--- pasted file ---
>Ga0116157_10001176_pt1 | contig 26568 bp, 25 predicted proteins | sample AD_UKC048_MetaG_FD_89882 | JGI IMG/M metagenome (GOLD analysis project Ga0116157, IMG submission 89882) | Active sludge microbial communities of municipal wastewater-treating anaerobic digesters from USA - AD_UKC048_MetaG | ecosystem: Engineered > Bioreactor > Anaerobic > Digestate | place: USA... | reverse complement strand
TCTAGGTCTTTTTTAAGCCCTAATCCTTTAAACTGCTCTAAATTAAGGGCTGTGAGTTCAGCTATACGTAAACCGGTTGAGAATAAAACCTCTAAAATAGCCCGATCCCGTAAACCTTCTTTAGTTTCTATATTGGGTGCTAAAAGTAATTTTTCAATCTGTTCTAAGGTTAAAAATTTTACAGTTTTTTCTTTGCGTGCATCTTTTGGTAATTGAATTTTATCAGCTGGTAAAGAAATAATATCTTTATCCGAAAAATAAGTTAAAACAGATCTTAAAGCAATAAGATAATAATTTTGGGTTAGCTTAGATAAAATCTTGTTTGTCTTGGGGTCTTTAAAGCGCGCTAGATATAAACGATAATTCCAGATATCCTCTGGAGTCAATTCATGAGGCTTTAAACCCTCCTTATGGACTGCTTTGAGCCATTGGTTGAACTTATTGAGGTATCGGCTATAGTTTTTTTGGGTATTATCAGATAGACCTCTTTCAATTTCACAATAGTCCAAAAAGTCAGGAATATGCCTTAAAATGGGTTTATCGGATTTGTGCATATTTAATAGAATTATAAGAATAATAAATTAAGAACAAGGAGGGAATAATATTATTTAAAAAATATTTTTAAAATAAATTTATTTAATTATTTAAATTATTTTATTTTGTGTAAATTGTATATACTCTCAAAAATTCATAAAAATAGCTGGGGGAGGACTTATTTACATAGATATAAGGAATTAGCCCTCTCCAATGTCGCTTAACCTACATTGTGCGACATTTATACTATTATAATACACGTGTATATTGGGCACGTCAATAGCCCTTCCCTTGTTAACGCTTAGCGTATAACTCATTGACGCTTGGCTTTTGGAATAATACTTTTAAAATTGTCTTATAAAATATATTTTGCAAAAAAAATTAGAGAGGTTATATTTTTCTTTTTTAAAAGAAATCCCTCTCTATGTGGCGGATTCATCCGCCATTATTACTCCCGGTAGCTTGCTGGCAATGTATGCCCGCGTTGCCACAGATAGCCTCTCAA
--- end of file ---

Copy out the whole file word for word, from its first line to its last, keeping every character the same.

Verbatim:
>Ga0116157_10001176_pt1 | contig 26568 bp, 25 predicted proteins | sample AD_UKC048_MetaG_FD_89882 | JGI IMG/M metagenome (GOLD analysis project Ga0116157, IMG submission 89882) | Active sludge microbial communities of municipal wastewater-treating anaerobic digesters from USA - AD_UKC048_MetaG | ecosystem: Engineered > Bioreactor > Anaerobic > Digestate | place: USA... | reverse complement strand
TCTAGGTCTTTTTTAAGCCCTAATCCTTTAAACTGCTCTAAATTAAGGGCTGTGAGTTCAGCTATACGTAAACCGGTTGAGAATAAAACCTCTAAAATAGCCCGATCCCGTAAACCTTCTTTAGTTTCTATATTGGGTGCTAAAAGTAATTTTTCAATCTGTTCTAAGGTTAAAAATTTTACAGTTTTTTCTTTGCGTGCATCTTTTGGTAATTGAATTTTATCAGCTGGTAAAGAAATAATATCTTTATCCGAAAAATAAGTTAAAACAGATCTTAAAGCAATAAGATAATAATTTTGGGTTAGCTTAGATAAAATCTTGTTTGTCTTGGGGTCTTTAAAGCGCGCTAGATATAAACGATAATTCCAGATATCCTCTGGAGTCAATTCATGAGGCTTTAAACCCTCCTTATGGACTGCTTTGAGCCATTGGTTGAACTTATTGAGGTATCGGCTATAGTTTTTTTGGGTATTATCAGATAGACCTCTTTCAATTTCACAATAGTCCAAAAAGTCAGGAATATGCCTTAAAATGGGTTTATCGGATTTGTGCATATTTAATAGAATTATAAGAATAATAAATTAAGAACAAGGAGGGAATAATATTATTTAAAAAATATTTTTAAAATAAATTTATTTAATTATTTAAATTATTTTATTTTGTGTAAATTGTATATACTCTCAAAAATTCATAAAAATAGCTGGGGGAGGACTTATTTACATAGATATAAGGAATTAGCCCTCTCCAATGTCGCTTAACCTACATTGTGCGACATTTATACTATTATAATACACGTGTATATTGGGCACGTCAATAGCCCTTCCCTTGTTAACGCTTAGCGTATAACTCATTGACGCTTGGCTTTTGGAATAATACTTTTAAAATTGTCTTATAAAATATATTTTGCAAAAAAAATTAGAGAGGTTATATTTTTCTTTTTTAAAAGAAATCCCTCTCTATGTGGCGGATTCATCCGCCATTATTACTCCCGGTAGCTTGCTGGCAATGTATGCCCGCGTTGCCACAGATAGCCTCTCAA